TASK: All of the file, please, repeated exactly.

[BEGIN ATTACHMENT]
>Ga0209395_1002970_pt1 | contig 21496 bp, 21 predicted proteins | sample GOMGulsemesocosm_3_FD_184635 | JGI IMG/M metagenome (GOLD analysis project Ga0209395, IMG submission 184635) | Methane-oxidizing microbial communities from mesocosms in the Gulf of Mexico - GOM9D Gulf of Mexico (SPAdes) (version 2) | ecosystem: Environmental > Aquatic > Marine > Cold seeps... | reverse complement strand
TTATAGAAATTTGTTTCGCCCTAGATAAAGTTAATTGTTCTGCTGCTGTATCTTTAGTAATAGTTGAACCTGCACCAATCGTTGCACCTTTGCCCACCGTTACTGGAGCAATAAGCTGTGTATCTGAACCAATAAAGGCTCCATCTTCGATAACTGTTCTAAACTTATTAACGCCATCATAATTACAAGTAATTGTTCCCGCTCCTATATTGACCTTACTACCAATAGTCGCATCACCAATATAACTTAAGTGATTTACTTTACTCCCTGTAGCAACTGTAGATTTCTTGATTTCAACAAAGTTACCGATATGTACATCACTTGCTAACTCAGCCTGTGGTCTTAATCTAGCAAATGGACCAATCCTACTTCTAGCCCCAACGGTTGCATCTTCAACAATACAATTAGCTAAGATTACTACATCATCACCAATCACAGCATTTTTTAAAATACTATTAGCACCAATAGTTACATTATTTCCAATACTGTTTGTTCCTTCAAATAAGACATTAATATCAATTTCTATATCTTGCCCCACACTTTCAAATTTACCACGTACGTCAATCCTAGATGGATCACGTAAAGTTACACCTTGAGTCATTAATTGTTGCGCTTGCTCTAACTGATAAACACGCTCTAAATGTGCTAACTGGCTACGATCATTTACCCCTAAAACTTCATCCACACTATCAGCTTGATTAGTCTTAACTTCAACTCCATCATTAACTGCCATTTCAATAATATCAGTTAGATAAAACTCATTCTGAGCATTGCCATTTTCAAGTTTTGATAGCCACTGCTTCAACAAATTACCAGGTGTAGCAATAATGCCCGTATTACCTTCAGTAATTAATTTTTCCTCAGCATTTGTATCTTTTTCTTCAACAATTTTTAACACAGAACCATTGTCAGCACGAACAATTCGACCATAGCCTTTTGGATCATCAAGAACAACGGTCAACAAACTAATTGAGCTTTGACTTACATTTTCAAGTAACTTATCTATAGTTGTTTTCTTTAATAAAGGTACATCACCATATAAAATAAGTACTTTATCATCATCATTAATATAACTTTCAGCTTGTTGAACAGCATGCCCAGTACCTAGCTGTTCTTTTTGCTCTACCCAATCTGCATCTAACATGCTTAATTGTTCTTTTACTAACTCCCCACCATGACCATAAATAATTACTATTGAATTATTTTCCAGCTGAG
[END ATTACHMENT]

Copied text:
>Ga0209395_1002970_pt1 | contig 21496 bp, 21 predicted proteins | sample GOMGulsemesocosm_3_FD_184635 | JGI IMG/M metagenome (GOLD analysis project Ga0209395, IMG submission 184635) | Methane-oxidizing microbial communities from mesocosms in the Gulf of Mexico - GOM9D Gulf of Mexico (SPAdes) (version 2) | ecosystem: Environmental > Aquatic > Marine > Cold seeps... | reverse complement strand
TTATAGAAATTTGTTTCGCCCTAGATAAAGTTAATTGTTCTGCTGCTGTATCTTTAGTAATAGTTGAACCTGCACCAATCGTTGCACCTTTGCCCACCGTTACTGGAGCAATAAGCTGTGTATCTGAACCAATAAAGGCTCCATCTTCGATAACTGTTCTAAACTTATTAACGCCATCATAATTACAAGTAATTGTTCCCGCTCCTATATTGACCTTACTACCAATAGTCGCATCACCAATATAACTTAAGTGATTTACTTTACTCCCTGTAGCAACTGTAGATTTCTTGATTTCAACAAAGTTACCGATATGTACATCACTTGCTAACTCAGCCTGTGGTCTTAATCTAGCAAATGGACCAATCCTACTTCTAGCCCCAACGGTTGCATCTTCAACAATACAATTAGCTAAGATTACTACATCATCACCAATCACAGCATTTTTTAAAATACTATTAGCACCAATAGTTACATTATTTCCAATACTGTTTGTTCCTTCAAATAAGACATTAATATCAATTTCTATATCTTGCCCCACACTTTCAAATTTACCACGTACGTCAATCCTAGATGGATCACGTAAAGTTACACCTTGAGTCATTAATTGTTGCGCTTGCTCTAACTGATAAACACGCTCTAAATGTGCTAACTGGCTACGATCATTTACCCCTAAAACTTCATCCACACTATCAGCTTGATTAGTCTTAACTTCAACTCCATCATTAACTGCCATTTCAATAATATCAGTTAGATAAAACTCATTCTGAGCATTGCCATTTTCAAGTTTTGATAGCCACTGCTTCAACAAATTACCAGGTGTAGCAATAATGCCCGTATTACCTTCAGTAATTAATTTTTCCTCAGCATTTGTATCTTTTTCTTCAACAATTTTTAACACAGAACCATTGTCAGCACGAACAATTCGACCATAGCCTTTTGGATCATCAAGAACAACGGTCAACAAACTAATTGAGCTTTGACTTACATTTTCAAGTAACTTATCTATAGTTGTTTTCTTTAATAAAGGTACATCACCATATAAAATAAGTACTTTATCATCATCATTAATATAACTTTCAGCTTGTTGAACAGCATGCCCAGTACCTAGCTGTTCTTTTTGCTCTACCCAATCTGCATCTAACATGCTTAATTGTTCTTTTACTAACTCCCCACCATGACCATAAATAATTACTATTGAATTATTTTCCAGCTGAG